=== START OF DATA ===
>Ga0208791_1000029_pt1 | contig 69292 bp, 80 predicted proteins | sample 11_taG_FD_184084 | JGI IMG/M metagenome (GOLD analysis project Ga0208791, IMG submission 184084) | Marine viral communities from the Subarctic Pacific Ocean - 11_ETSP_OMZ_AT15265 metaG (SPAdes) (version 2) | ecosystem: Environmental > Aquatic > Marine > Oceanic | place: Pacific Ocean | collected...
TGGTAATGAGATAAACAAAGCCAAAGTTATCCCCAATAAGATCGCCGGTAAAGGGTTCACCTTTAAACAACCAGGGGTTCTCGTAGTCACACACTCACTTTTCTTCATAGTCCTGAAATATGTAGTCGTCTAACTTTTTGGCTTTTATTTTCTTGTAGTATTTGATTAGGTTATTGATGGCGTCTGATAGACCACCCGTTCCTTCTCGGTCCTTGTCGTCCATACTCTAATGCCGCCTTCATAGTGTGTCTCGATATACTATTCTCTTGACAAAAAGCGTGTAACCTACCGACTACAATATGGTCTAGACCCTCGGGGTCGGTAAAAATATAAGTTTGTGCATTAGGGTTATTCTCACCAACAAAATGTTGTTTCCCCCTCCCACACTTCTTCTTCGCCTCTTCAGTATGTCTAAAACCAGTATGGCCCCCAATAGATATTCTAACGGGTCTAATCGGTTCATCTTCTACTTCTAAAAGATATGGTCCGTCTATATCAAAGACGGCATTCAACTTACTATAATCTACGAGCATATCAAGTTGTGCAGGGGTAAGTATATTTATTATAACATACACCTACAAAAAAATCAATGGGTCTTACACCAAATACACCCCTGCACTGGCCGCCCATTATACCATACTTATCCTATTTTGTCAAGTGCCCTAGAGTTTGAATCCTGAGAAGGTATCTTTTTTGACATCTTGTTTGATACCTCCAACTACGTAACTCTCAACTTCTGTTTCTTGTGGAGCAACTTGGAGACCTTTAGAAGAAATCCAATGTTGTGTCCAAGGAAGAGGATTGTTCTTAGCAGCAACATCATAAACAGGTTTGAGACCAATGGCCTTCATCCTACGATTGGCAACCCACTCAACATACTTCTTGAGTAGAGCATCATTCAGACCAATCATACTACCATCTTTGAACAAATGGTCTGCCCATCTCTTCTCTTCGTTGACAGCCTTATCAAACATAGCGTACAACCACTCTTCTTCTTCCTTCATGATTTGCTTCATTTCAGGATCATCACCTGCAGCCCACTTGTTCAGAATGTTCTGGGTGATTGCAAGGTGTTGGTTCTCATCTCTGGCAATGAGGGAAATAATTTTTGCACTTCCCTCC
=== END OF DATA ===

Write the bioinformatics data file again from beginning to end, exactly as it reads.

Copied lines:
>Ga0208791_1000029_pt1 | contig 69292 bp, 80 predicted proteins | sample 11_taG_FD_184084 | JGI IMG/M metagenome (GOLD analysis project Ga0208791, IMG submission 184084) | Marine viral communities from the Subarctic Pacific Ocean - 11_ETSP_OMZ_AT15265 metaG (SPAdes) (version 2) | ecosystem: Environmental > Aquatic > Marine > Oceanic | place: Pacific Ocean | collected...
TGGTAATGAGATAAACAAAGCCAAAGTTATCCCCAATAAGATCGCCGGTAAAGGGTTCACCTTTAAACAACCAGGGGTTCTCGTAGTCACACACTCACTTTTCTTCATAGTCCTGAAATATGTAGTCGTCTAACTTTTTGGCTTTTATTTTCTTGTAGTATTTGATTAGGTTATTGATGGCGTCTGATAGACCACCCGTTCCTTCTCGGTCCTTGTCGTCCATACTCTAATGCCGCCTTCATAGTGTGTCTCGATATACTATTCTCTTGACAAAAAGCGTGTAACCTACCGACTACAATATGGTCTAGACCCTCGGGGTCGGTAAAAATATAAGTTTGTGCATTAGGGTTATTCTCACCAACAAAATGTTGTTTCCCCCTCCCACACTTCTTCTTCGCCTCTTCAGTATGTCTAAAACCAGTATGGCCCCCAATAGATATTCTAACGGGTCTAATCGGTTCATCTTCTACTTCTAAAAGATATGGTCCGTCTATATCAAAGACGGCATTCAACTTACTATAATCTACGAGCATATCAAGTTGTGCAGGGGTAAGTATATTTATTATAACATACACCTACAAAAAAATCAATGGGTCTTACACCAAATACACCCCTGCACTGGCCGCCCATTATACCATACTTATCCTATTTTGTCAAGTGCCCTAGAGTTTGAATCCTGAGAAGGTATCTTTTTTGACATCTTGTTTGATACCTCCAACTACGTAACTCTCAACTTCTGTTTCTTGTGGAGCAACTTGGAGACCTTTAGAAGAAATCCAATGTTGTGTCCAAGGAAGAGGATTGTTCTTAGCAGCAACATCATAAACAGGTTTGAGACCAATGGCCTTCATCCTACGATTGGCAACCCACTCAACATACTTCTTGAGTAGAGCATCATTCAGACCAATCATACTACCATCTTTGAACAAATGGTCTGCCCATCTCTTCTCTTCGTTGACAGCCTTATCAAACATAGCGTACAACCACTCTTCTTCTTCCTTCATGATTTGCTTCATTTCAGGATCATCACCTGCAGCCCACTTGTTCAGAATGTTCTGGGTGATTGCAAGGTGTTGGTTCTCATCTCTGGCAATGAGGGAAATAATTTTTGCACTTCCCTCC